Many Americans use the Internet and mobile devices to read material such as books (fiction and non fiction), cook books, instruction manuals, magazines, and more. This is a natural aspect of the modern digital age, but these digital means have not completely replaced physical books. This reflects the wider trend of digital media and print media complimenting each other rather than one totally replacing the other. Modern offices use both digital files and paper documents for work, and may use paper flyers and posters for advertising and other communication. The same is true for workers using instruction manuals or consumers looking for good books and magazines to read. One aspect of books to keep in mind is their repair and maintenance, since a book may suffer from pages tearing or falling out or the spine suffering damage. This is why book tape and book spine tape may be used, along with custom tape for specific problems or book spine repair materials such as glue and precise knives. Book tape of all kinds can go a long way toward keeping a book in usable shape, especially for books that aren’t easily replaced. For an antique book or a book that’s difficult to find, book tape is the best option.
Where Book Tape May be Used
Who is making use of book tape? Anyone who has access to books and cares about them, that is. This certainly includes libraries, and even a small library may have thousands of books in various condition. Some are recent donations in good shape, while other books may be worn out and need some repair so that library patrons can check them out and use them. Library staff are tasked with both organizing and caring for their books, and this means using tape and glue to fix damaged volumes. Otherwise, patrons are unlikely to check out a book that is falling apart, and patrons may get a bad impression of a library that has so many damaged volumes.
Everyday Americans may also have a need for book tape. Even with computers and tablets and smart phones around, many Americans own at least a few books or similar printed items and may take them for granted. A person who gathers all of their printed books, magazines, instruction manuals, and more in their house may be surprised at the size of that stack. Digital documents are helpful, to be sure, but physical ones are convenient since they can be taken anywhere and don’t run on batteries, and don’t cause eye strain with an electronic screen. That, and even the cheapest tablet or other electronic device is many times more expensive than a few books. That, and some Americans may find it easier to concentrate on text on paper than on a screen anyway, a matter of personal preference and style. Someone who has a car repair manual may want to tape together its damaged pages and keep the volume in one piece, and the same may be true of a cook book, an art book, or a favorite hardback novel.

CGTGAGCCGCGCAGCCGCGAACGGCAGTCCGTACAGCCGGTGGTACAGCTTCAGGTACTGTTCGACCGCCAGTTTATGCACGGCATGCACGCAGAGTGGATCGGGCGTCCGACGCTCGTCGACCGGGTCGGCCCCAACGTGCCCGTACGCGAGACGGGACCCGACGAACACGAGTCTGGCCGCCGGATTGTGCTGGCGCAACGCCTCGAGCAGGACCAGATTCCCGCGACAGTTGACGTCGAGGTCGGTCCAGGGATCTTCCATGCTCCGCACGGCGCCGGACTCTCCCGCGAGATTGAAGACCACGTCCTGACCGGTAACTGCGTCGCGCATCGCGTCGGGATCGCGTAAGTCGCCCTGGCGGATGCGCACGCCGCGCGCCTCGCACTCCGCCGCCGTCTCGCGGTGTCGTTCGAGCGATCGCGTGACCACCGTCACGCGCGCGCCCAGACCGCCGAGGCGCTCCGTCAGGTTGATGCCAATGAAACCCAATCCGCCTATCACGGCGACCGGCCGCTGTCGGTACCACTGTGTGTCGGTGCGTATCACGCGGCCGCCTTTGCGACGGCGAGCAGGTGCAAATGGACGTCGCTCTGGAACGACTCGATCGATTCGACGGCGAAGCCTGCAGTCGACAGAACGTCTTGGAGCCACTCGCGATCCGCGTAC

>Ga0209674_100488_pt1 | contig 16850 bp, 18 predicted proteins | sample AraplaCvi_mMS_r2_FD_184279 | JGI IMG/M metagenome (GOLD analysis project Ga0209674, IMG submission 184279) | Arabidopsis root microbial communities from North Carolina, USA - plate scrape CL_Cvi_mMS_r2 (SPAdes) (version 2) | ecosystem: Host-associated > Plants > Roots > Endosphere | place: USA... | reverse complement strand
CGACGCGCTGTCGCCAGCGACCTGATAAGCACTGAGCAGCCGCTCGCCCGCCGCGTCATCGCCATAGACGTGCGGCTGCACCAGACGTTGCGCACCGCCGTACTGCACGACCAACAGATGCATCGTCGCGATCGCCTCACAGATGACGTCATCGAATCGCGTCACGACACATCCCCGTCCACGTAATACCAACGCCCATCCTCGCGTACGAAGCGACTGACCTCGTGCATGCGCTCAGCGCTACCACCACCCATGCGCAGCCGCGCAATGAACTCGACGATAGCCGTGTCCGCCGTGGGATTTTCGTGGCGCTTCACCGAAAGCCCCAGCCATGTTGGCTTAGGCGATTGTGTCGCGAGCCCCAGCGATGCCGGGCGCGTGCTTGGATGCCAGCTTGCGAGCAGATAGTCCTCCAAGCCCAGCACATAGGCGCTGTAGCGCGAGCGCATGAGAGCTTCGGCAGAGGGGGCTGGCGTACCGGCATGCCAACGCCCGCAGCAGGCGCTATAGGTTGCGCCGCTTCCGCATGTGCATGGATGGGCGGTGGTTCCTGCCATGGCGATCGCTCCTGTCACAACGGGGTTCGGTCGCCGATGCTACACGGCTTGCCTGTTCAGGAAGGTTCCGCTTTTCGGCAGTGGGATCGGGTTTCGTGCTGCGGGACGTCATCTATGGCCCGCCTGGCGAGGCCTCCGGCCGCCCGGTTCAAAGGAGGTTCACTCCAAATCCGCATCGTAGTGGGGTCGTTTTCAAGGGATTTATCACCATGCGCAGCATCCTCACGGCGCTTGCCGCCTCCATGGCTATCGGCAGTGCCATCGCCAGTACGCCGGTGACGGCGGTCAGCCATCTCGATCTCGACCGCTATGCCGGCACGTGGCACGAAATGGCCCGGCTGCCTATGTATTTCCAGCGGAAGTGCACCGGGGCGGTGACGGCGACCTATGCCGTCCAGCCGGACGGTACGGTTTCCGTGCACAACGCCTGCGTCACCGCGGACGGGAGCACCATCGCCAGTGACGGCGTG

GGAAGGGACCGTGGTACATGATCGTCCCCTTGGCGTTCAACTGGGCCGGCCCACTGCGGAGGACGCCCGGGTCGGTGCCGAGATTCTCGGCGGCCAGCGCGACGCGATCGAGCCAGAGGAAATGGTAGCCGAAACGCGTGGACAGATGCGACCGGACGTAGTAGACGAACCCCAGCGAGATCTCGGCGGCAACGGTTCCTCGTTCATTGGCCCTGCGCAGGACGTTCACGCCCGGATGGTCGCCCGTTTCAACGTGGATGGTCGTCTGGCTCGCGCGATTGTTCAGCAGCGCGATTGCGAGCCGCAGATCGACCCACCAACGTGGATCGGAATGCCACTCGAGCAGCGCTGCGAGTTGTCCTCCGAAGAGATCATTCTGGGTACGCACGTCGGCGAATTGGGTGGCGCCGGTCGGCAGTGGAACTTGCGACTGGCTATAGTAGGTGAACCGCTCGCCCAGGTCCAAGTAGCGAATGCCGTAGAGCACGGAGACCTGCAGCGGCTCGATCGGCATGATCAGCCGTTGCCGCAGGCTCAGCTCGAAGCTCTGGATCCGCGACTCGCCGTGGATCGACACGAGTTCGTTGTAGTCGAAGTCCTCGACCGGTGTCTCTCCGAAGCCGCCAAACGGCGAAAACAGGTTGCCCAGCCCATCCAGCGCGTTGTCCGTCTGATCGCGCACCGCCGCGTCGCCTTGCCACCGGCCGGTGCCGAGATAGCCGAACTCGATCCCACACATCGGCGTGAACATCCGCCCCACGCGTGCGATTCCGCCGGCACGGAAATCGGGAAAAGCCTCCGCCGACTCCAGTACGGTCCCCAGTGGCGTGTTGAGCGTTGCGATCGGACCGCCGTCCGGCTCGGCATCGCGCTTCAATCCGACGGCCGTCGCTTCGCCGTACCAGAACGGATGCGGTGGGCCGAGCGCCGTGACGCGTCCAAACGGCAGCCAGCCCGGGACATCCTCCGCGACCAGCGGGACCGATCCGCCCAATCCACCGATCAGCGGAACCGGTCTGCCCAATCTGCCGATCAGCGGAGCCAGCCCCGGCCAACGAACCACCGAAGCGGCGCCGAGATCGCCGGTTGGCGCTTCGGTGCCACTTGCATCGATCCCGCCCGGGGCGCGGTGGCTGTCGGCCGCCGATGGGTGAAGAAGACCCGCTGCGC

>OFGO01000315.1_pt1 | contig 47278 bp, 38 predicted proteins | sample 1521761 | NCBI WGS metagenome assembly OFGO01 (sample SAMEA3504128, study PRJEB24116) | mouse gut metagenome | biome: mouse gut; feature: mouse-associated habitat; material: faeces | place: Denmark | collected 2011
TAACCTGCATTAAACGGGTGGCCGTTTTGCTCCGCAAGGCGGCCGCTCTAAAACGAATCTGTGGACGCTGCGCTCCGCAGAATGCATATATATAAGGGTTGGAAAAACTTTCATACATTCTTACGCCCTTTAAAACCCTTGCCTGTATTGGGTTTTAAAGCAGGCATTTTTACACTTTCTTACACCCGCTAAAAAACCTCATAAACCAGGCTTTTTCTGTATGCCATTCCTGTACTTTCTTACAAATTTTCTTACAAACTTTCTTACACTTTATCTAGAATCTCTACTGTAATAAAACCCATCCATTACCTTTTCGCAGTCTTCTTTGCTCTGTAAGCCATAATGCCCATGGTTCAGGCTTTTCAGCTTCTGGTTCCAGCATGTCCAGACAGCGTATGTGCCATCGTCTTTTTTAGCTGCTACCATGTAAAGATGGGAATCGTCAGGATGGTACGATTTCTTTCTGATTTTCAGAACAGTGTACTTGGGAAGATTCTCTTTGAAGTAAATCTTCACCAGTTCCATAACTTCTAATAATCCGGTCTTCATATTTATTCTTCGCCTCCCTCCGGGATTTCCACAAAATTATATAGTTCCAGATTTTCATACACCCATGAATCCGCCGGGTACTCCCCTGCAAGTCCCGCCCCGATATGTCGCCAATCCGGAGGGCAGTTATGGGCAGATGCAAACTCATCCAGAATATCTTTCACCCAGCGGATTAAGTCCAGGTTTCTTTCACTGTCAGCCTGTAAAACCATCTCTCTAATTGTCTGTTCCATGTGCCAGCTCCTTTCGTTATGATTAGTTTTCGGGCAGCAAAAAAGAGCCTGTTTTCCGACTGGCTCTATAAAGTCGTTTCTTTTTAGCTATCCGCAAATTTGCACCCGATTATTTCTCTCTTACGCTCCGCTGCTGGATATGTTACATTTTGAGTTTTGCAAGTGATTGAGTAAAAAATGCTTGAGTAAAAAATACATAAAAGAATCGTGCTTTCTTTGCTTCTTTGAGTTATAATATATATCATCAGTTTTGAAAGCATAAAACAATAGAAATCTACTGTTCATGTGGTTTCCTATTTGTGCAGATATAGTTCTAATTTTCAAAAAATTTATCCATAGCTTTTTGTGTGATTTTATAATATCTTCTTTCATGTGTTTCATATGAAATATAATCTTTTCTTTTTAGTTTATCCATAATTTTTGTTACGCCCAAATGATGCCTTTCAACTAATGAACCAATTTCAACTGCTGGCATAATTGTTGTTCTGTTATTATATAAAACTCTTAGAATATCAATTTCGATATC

Schools and colleges may also invest in good books and repair them whenever needed, since it may strain a school’s budget to keep replacing their old books. Rather, a typical public middle or high school may keep the same hardback books for many years and simply repair them as needed, using book tape, glue, and even sewing to keep the spine and pages in good shape. A high school student may, at the start of the year, be given a hardback math or science book with some taped pages or a glued spine. It may be apparent to the naked eye that this was done, but the book should be in quite usable shape.
Someone who needs to do book repairs may use clear, low-acid tape that can find together papers with ease and not obscure the contents underneath. A torn page, for example, can be aligned correctly and then have tape applied on both sides to reassemble the page. If pages come loose entirely, tape may be used for that too. And if the spine is falling apart, the owner may use knives, glue, tape, and more to fix it. This may also involve cutting out a new cardboard spine and installing it.